Case: 12-16207 Date Filed: 02/21/2014 Page: 1 of 8 [DO NOT PUBLISH] IN THE UNITED STATES COURT OF APPEALS FOR THE ELEVENTH CIRCUIT ________________________ No. 12-16207 Non-Argument Calendar ________________________ D.C. Docket Nos. 1:12-cv-20623-JLK, 1:07-cr-20494-JLK-3 OSCAR ARAGON-LLANOS, Petitioner - Appellant, versus UNITED STATES OF AMERICA, Respondent - Appellee. ________________________ Appeal from the United States District Court for the Southern District of Florida ________________________ (February 21, 2014) Before PRYOR, FAY and KRAVITCH, Circuit Judges. PER CURIAM: Oscar Aragon-Llanos, a federal prisoner proceeding pro se, appeals the district court’s dismissal of his 28 U.S.C. § 2255 motion to vacate sentence as Case: 12-16207 Date Filed: 02/21/2014 Page: 2 of 8 barred by the statute of limitations. We granted a certificate of appealability (COA) on the following issues: (1) Whether Llanos was entitled to an evidentiary hearing on his claim that he exercised due diligence in discovering that his attorney did not file a requested direct appeal of his judgment of conviction? (2) Whether the district court clearly erred in finding that Llanos failed to exercise due diligence, under 28 U.S.C. § 2255(f)(4), in discovering that his attorney did not file a requested direct appeal of his judgment of conviction? (3) If Llanos’s § 2255 motion to vacate was not time-barred, whether Llanos’s trial counsel rendered ineffective assistance in failing to file a requested direct appeal of the judgment of conviction? (4) If Llanos’s § 2255 motion to vacate was not time-barred, whether Llanos’s trial counsel rendered ineffective assistance in failing to object to the sentencing court’s decision [not] to grant Llanos credit for time served? Because we conclude Aragon-Llanos was, at a minimum, entitled to an evidentiary hearing on his claim he exercised due diligence in discovering his lawyer’s failure to file the direct appeal Aragon-Llanos requested, we need not decide whether, in the absence of such a hearing, the district court erred in its diligence finding. We also decline to address issues 3 and 4 of the COA because the district court did not address them in the first instance. Cf. Massaro v. United States, 538 U.S. 500, 505 (2003) (“[I]neffective-assistance claims ordinarily will be litigated in the first instance in the district court, the forum best suited to developing the facts necessary to determining the adequacy of representation . . . .”). 2 Case: 12-16207 Date Filed: 02/21/2014 Page: 3 of 8 I. After pleading guilty to one count of conspiracy to import more than five kilograms of cocaine into the United States, in violation of 21 U.S.C. §§ 952(a) and 963, Aragon-Llanos was sentenced to 87 months’ imprisonment. At sentencing, Aragon-Llanos contended he was entitled to credit for time served in Colombia before he arrived in the United States for his federal proceedings and in the United States thereafter. But the district court gave him credit for time served in the United States only, and entered judgment on November 25, 2009. No direct appeal was filed. Thereafter, on February 15, 2012, Aragon-Llanos filed a § 2255 motion, contending his trial counsel provided ineffective assistance by failing to object to the district court’s time-served credit determination. Counsel was also ineffective, Aragon-Llanos claimed, for not filing a notice of appeal even though AragonLlanos told counsel he wanted to appeal. He asserted his motion was timely because, although not filed within one year of final judgment, he did file within one year of discovering that his attorney failed to file his requested appeal. Counsel, he alleged, deceived him into believing the appeal was moving forward as planned. In support of his motion, Aragon-Llanos included a sworn affidavit stating that he specifically asked his trial counsel, Edward Abramson, to file an appeal. 3 Case: 12-16207 Date Filed: 02/21/2014 Page: 4 of 8 He averred that he called Abramson’s office at least 20 times while incarcerated to ask about the progress of his appeal, and that, although Abramson never answered the phone, his assistant repeatedly told Aragon-Llanos that Abramson was working on the appeal. Aragon-Llanos averred that his sister called the Eleventh Circuit to ask about the appeal in December 2011 and discovered that no appeal had been filed. He then sent a letter of inquiry to the court, which the court received on January 5, 2012, asking if a notice of appeal was ever filed. Four days later, the clerk’s office responded that no appeal was currently pending. Aragon-Llanos also submitted an undated letter he wrote to Abramson, in which Aragon-Llanos reminded Abramson that, after his sentencing hearing, he specifically asked Abramson to file a direct appeal challenging the district court’s refusal to credit him for time served in Colombia. He stated that he “was waiting until now for . . . the result of the alleged[] direct appeal,” but that, “to my surprise one of my family members called the Clerk of the Court for the eleventh [circuit] court of appeals in Atlanta, who told my relative that a notice of appeal was never filed plus you never did anything regarding my credit for time served.” After the government responded to the motion, arguing it was time-barred, Aragon-Llanos contended that, the day of his sentencing, his aunt, Liliana Paredes, and his friend, Juan David Cardona, met Abramson outside the courtroom, where Abramson assured the two that he would file a direct appeal in Aragon-Llanos’s 4 Case: 12-16207 Date Filed: 02/21/2014 Page: 5 of 8 case. He alleged that, over the following months, he and his family repeatedly contacted Abramson’s office to check on the status of the appeal, and that Abramson’s assistant assured them an appeal had been filed and would take approximately two years. A sworn affidavit by Paredes confirmed these facts. Finally, Aragon-Llanos stated that he attempted to contact the Assistant United States Attorney assigned to his case but never received a response. A magistrate judge recommended that Aragon-Llanos’s motion be dismissed as time-barred, concluding the affidavits were insufficient to show due diligence and that Aragon-Llanos should have contacted the Eleventh Circuit earlier. The district court adopted the magistrate judge’s recommendation and dismissed Aragon-Llanos’s petition. This is his appeal. II. We review the district court’s denial of a request for an evidentiary hearing for an abuse of discretion. Aron v. United States, 291 F.3d 709, 714 n.5 (11th Cir. 2002). “An abuse of discretion occurs if the district court applies an incorrect legal standard or makes findings of fact that are clearly erroneous.” United States v. Wilk, 572 F.3d 1229, 1234 (11th Cir. 2009). We have consistently stated that, if the petitioner simply “alleges facts that, if true, would entitle him to relief, then the district court should order an evidentiary hearing and rule on the merits of his claim.” Id. at 714-15 (emphasis added); see also United States v. Yizar, 956 F.2d 5 Case: 12-16207 Date Filed: 02/21/2014 Page: 6 of 8 230, 234 (11th Cir. 1992) (emphasizing that the district court must hold a hearing if the petitioner makes “sufficient allegations so that it cannot be conclusively stated that he is entitled to no relief”). The district court may decline to hold an evidentiary hearing only if the allegations are “affirmatively contradicted by the record” or “the claims are patently frivolous . . . .” Aron, 291 F.3d at 715 n.6. “Moreover, the court should construe a habeas petition filed by a pro se litigant more liberally than one filed by an attorney.” Id. at 715. III. We have little difficulty concluding the district court abused its discretion in declining to hold an evidentiary hearing regarding whether Aragon-Llanos exercised due diligence in discovering his attorney did not file the appeal AragonLlanos requested. Aragon-Llanos alleged that he told Abramson at his sentencing hearing that he wanted to pursue a direct appeal. He alleged that he and multiple family members followed up with Abramson numerous times, only to be misled by Abramson’s assistant, who said the appeals process would take two years to complete. When time passed and he received no word of a completed appeal despite his repeated attempts to contact Abramson, Aragon-Llanos and his sister proactively contacted the clerk’s office, and were shocked to learn that no appeal had ever been filed. “Due diligence . . . does not require a prisoner to undertake repeated exercises in futility or to exhaust every imaginable option, but rather to 6 Case: 12-16207 Date Filed: 02/21/2014 Page: 7 of 8 make reasonable efforts.” Aron, 291 F.3d at 712. If Aragon-Llanos’s allegations prove to be true, we would have little trouble concluding he made reasonable efforts, under the circumstances, to discover whether Abramson had filed the direct appeal he requested. The magistrate judge concluded, and the district court agreed, that AragonLlanos was not entitled to an evidentiary hearing because he did not corroborate his story with sufficient evidence. Apparently, the court erroneously believed he was required to produce affidavits from his sister, mother, or friend Cardona confirming the details of their conversations with and subsequent attempts to contact Abramson, and phone records or other evidence to corroborate the statements his aunt Paredes made in her affidavit. No case law supports such an onerous burden at this stage in the proceedings. Indeed, § 2255 by its own text requires a hearing unless “the files and records of the case conclusively show that the prisoner is entitled to no relief . . . .” 28 U.S.C. § 2255(b) (emphasis added). And Aron makes clear that Aragon-Llanos must simply allege facts that, if proven true after an evidentiary hearing, would entitle him to relief. 291 F.3d at 714-15. The magistrate judge and district court also found some of the documents AragonLlanos included “contradict[ed]” his allegations. Specifically, the magistrate judge characterized Aragon-Llanos’s statement in his letter to Abramson that he “was waiting until now” as undercutting his claims that he and his family had contacted 7 Case: 12-16207 Date Filed: 02/21/2014 Page: 8 of 8 Abramson numerous times regarding the status of the appeal. This conclusion ignores the context of the statement: Aragon-Llanos said he was “waiting until now for . . . the result of the alleged[] direct appeal,” not for the filing of the appeal. Even assuming Aragon-Llanos’s letter creates tension with his allegations that he made multiple attempts to talk to Abramson, it does not “affirmatively contradict[]” those allegations, certainly not “‘conclusively’” so. Id. at 715 & n.6 (quoting 28 U.S.C. § 2255(b)). Therefore, any perceived inconsistencies do not justify denial of an evidentiary hearing on the matter. Because the magistrate judge and district court applied the wrong legal standard to Aragon-Llanos’s motion and supporting allegations, we conclude the court abused its discretion in declining to hold an evidentiary hearing. Accordingly, we vacate the dismissal of Aragon-Llanos’s § 2255 motion and remand for an evidentiary hearing on the matter.1 VACATED and REMANDED. 1 Because Aragon-Llanos was able to reply to the government’s response brief, and due to our disposition of the case, his motion to compel is DENIED. 8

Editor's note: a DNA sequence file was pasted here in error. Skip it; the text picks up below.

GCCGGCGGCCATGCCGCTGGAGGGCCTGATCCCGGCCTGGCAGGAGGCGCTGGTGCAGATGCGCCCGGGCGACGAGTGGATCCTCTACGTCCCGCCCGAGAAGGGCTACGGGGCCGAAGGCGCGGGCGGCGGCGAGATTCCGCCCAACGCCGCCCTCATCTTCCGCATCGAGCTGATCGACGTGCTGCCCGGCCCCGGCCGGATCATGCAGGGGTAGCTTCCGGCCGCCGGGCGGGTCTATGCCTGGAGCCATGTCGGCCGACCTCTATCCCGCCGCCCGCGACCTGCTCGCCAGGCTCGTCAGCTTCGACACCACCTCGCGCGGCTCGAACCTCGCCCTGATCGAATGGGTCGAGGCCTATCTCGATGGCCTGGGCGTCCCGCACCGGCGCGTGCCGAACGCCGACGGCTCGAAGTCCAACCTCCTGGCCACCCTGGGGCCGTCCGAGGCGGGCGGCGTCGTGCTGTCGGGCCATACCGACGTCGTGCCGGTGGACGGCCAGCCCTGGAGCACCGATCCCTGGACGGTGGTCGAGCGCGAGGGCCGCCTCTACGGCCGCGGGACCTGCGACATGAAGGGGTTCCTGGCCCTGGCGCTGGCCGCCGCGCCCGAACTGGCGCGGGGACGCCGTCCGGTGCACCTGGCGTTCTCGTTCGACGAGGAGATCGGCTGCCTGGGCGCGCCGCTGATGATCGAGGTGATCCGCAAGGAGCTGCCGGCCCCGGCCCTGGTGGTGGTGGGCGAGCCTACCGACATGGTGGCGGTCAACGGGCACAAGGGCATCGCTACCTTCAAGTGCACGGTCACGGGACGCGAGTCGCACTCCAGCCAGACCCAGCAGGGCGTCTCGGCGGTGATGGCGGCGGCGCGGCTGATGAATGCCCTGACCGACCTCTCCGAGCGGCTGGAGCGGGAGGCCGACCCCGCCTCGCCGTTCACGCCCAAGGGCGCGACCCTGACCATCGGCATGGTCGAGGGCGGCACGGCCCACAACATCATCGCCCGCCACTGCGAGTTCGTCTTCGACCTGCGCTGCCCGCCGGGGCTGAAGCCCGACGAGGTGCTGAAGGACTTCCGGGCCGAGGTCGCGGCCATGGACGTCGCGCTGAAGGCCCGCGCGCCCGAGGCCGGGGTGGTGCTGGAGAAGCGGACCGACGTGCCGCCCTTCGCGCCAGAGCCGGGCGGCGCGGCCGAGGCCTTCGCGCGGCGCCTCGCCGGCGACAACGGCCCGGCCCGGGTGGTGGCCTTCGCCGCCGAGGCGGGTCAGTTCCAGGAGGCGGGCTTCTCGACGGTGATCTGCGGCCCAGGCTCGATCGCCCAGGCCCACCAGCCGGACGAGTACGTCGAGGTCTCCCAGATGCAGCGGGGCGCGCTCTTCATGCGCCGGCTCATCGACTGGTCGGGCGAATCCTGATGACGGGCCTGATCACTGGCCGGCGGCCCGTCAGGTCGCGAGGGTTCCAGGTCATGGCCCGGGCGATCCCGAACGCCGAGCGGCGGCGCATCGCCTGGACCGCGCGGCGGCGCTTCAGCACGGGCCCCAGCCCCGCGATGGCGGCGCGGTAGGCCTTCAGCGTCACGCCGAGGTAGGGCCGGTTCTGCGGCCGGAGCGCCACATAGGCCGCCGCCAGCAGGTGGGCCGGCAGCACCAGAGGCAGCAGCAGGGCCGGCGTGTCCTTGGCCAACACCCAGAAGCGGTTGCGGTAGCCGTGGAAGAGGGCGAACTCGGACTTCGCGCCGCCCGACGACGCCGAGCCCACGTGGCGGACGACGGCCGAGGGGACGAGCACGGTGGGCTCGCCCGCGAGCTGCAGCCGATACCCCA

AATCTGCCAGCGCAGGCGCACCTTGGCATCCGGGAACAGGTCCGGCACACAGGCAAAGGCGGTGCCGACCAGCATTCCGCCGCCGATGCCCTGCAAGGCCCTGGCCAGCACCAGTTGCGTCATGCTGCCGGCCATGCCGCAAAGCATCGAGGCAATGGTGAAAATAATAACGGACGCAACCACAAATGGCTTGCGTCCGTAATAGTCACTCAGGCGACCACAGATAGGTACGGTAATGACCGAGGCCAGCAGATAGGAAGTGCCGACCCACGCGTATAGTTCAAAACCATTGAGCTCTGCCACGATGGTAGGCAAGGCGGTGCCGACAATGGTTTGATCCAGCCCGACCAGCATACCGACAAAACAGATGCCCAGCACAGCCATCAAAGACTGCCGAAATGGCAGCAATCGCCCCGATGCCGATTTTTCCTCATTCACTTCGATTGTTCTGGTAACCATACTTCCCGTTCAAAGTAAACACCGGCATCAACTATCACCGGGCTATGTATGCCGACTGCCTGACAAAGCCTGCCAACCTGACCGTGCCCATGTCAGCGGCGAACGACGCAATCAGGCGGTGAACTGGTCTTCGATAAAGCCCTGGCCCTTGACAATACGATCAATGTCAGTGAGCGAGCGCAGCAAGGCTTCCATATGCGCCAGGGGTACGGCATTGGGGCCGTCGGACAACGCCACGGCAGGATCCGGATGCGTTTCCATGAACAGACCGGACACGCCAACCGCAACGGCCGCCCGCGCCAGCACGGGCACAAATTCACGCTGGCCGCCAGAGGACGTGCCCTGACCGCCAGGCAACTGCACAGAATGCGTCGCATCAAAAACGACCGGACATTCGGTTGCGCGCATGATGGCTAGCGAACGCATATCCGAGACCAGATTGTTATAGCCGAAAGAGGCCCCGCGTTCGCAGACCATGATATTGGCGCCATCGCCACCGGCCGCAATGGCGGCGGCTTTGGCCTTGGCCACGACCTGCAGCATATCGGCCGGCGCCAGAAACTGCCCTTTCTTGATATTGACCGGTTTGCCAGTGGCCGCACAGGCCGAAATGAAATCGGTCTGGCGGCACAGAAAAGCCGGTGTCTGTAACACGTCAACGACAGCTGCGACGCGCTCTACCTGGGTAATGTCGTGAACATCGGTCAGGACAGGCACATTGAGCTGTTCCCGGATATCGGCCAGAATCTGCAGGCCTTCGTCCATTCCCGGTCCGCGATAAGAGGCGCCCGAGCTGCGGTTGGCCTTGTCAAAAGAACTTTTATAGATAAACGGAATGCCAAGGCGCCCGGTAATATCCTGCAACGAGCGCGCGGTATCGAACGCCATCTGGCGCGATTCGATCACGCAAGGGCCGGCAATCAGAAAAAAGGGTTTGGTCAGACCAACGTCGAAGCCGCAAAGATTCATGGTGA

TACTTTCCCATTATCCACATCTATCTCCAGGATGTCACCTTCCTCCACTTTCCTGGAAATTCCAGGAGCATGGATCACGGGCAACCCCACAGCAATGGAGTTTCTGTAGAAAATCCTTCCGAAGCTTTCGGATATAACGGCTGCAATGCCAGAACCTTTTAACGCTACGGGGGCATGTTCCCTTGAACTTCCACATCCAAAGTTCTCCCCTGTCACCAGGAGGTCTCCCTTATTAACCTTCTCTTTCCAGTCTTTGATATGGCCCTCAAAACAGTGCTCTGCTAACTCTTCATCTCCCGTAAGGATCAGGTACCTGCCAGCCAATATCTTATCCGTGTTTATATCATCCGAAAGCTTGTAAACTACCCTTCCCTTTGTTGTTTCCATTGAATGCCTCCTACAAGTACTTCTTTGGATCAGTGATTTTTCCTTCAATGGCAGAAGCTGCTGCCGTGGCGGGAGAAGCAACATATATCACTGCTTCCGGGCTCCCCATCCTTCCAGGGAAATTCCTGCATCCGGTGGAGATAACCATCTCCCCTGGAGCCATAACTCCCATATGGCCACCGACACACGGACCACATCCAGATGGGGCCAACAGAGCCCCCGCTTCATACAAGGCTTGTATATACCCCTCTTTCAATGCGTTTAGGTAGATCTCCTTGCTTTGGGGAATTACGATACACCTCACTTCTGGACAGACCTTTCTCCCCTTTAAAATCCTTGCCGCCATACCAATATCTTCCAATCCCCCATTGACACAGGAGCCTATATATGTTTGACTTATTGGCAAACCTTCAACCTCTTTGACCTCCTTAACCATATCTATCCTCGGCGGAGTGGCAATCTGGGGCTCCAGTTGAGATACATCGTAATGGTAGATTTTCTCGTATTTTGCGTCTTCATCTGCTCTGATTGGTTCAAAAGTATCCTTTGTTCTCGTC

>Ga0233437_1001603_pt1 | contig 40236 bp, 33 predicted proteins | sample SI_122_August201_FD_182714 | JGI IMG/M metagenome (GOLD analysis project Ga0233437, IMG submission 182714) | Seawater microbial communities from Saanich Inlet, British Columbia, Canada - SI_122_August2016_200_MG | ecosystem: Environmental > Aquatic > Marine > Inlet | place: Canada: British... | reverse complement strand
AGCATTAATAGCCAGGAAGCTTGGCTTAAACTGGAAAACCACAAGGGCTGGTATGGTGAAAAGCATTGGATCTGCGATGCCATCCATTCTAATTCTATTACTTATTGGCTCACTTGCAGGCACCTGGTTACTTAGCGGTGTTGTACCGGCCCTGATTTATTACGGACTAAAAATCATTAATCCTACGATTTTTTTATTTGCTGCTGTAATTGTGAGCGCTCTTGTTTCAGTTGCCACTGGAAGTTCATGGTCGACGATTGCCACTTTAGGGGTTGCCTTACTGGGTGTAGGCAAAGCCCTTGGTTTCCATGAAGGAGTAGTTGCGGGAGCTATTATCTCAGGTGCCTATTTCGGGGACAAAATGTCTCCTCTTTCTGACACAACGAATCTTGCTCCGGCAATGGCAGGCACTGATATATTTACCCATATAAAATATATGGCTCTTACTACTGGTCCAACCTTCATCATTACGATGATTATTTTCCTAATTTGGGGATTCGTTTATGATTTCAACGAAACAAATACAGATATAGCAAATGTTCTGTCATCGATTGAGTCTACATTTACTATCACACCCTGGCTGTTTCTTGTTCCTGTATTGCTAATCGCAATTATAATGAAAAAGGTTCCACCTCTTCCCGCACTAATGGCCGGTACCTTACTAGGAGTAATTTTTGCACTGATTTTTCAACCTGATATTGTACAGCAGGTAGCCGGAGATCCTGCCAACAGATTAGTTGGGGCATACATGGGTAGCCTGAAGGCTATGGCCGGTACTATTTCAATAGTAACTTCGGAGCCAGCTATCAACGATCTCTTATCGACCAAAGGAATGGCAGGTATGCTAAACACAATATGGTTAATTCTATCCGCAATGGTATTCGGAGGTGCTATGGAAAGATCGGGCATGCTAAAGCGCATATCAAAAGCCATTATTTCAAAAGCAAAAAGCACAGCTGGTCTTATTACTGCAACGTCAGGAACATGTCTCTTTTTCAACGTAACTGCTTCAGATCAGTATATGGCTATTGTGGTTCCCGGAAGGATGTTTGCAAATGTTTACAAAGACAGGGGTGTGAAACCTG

Disclaimer: Justia Dockets & Filings provides public litigation records from the federal appellate and district courts. These filings and docket sheets should not be considered findings of fact or liability, nor do they necessarily reflect the view of Justia.

Why Is My Information Online?